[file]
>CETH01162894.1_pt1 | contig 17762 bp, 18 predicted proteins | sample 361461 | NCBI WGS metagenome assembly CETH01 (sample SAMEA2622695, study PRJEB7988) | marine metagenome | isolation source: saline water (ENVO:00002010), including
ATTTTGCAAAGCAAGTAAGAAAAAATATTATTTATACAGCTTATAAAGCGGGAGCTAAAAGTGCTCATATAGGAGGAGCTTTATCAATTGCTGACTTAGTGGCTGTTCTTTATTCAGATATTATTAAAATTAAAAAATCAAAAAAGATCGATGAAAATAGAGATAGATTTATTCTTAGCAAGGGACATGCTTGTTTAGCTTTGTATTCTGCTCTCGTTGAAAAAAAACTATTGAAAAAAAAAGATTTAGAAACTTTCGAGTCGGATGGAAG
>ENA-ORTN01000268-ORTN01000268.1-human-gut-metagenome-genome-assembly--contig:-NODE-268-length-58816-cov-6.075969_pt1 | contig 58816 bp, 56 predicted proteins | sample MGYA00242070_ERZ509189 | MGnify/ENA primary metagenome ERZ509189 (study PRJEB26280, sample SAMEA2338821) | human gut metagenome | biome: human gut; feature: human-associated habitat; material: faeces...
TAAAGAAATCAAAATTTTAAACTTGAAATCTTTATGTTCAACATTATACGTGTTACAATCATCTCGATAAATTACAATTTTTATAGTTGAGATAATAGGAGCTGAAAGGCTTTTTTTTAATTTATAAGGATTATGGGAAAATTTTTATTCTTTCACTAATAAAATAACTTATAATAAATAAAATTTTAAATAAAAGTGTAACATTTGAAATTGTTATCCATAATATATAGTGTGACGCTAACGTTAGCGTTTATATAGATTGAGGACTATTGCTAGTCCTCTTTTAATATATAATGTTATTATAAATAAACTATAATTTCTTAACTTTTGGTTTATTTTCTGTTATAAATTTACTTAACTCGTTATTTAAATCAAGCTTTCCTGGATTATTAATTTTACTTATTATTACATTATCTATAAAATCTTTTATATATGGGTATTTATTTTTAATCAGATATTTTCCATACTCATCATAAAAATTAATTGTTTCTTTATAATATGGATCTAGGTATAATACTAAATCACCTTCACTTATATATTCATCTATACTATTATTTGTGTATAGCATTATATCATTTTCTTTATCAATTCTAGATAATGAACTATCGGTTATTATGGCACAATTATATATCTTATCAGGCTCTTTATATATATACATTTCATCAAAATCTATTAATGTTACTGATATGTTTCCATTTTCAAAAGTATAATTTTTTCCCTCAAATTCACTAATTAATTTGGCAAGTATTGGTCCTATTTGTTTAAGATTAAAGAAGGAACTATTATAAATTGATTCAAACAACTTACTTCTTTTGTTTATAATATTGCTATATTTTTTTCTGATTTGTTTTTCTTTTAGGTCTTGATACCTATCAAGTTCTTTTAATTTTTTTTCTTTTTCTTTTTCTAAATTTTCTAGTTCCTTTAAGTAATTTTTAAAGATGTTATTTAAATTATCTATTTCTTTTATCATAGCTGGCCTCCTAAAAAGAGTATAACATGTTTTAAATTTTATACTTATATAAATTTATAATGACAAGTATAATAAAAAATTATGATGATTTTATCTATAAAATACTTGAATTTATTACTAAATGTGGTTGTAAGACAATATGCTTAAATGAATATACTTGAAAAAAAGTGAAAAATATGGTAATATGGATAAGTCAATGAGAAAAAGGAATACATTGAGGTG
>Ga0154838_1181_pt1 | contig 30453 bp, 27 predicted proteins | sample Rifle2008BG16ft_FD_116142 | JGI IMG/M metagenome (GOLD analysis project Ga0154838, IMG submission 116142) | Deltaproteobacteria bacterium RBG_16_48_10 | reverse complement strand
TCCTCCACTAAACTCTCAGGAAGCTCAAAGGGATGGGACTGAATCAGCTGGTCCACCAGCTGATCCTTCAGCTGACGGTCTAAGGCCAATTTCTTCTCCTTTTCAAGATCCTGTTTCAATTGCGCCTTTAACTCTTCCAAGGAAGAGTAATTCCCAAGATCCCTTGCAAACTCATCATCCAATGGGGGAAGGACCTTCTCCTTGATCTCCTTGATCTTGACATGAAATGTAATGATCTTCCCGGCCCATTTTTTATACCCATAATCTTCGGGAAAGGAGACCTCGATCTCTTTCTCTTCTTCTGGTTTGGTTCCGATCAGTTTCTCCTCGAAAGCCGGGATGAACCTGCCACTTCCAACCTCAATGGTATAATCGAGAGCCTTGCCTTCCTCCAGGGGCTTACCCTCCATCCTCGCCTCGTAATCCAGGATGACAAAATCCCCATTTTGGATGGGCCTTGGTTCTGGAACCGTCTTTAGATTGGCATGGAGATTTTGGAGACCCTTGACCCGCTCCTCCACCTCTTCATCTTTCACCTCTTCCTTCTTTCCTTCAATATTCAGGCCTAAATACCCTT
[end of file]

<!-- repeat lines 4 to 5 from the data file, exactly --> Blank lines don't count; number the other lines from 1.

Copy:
TAAAGAAATCAAAATTTTAAACTTGAAATCTTTATGTTCAACATTATACGTGTTACAATCATCTCGATAAATTACAATTTTTATAGTTGAGATAATAGGAGCTGAAAGGCTTTTTTTTAATTTATAAGGATTATGGGAAAATTTTTATTCTTTCACTAATAAAATAACTTATAATAAATAAAATTTTAAATAAAAGTGTAACATTTGAAATTGTTATCCATAATATATAGTGTGACGCTAACGTTAGCGTTTATATAGATTGAGGACTATTGCTAGTCCTCTTTTAATATATAATGTTATTATAAATAAACTATAATTTCTTAACTTTTGGTTTATTTTCTGTTATAAATTTACTTAACTCGTTATTTAAATCAAGCTTTCCTGGATTATTAATTTTACTTATTATTACATTATCTATAAAATCTTTTATATATGGGTATTTATTTTTAATCAGATATTTTCCATACTCATCATAAAAATTAATTGTTTCTTTATAATATGGATCTAGGTATAATACTAAATCACCTTCACTTATATATTCATCTATACTATTATTTGTGTATAGCATTATATCATTTTCTTTATCAATTCTAGATAATGAACTATCGGTTATTATGGCACAATTATATATCTTATCAGGCTCTTTATATATATACATTTCATCAAAATCTATTAATGTTACTGATATGTTTCCATTTTCAAAAGTATAATTTTTTCCCTCAAATTCACTAATTAATTTGGCAAGTATTGGTCCTATTTGTTTAAGATTAAAGAAGGAACTATTATAAATTGATTCAAACAACTTACTTCTTTTGTTTATAATATTGCTATATTTTTTTCTGATTTGTTTTTCTTTTAGGTCTTGATACCTATCAAGTTCTTTTAATTTTTTTTCTTTTTCTTTTTCTAAATTTTCTAGTTCCTTTAAGTAATTTTTAAAGATGTTATTTAAATTATCTATTTCTTTTATCATAGCTGGCCTCCTAAAAAGAGTATAACATGTTTTAAATTTTATACTTATATAAATTTATAATGACAAGTATAATAAAAAATTATGATGATTTTATCTATAAAATACTTGAATTTATTACTAAATGTGGTTGTAAGACAATATGCTTAAATGAATATACTTGAAAAAAAGTGAAAAATATGGTAATATGGATAAGTCAATGAGAAAAAGGAATACATTGAGGTG
>Ga0154838_1181_pt1 | contig 30453 bp, 27 predicted proteins | sample Rifle2008BG16ft_FD_116142 | JGI IMG/M metagenome (GOLD analysis project Ga0154838, IMG submission 116142) | Deltaproteobacteria bacterium RBG_16_48_10 | reverse complement strand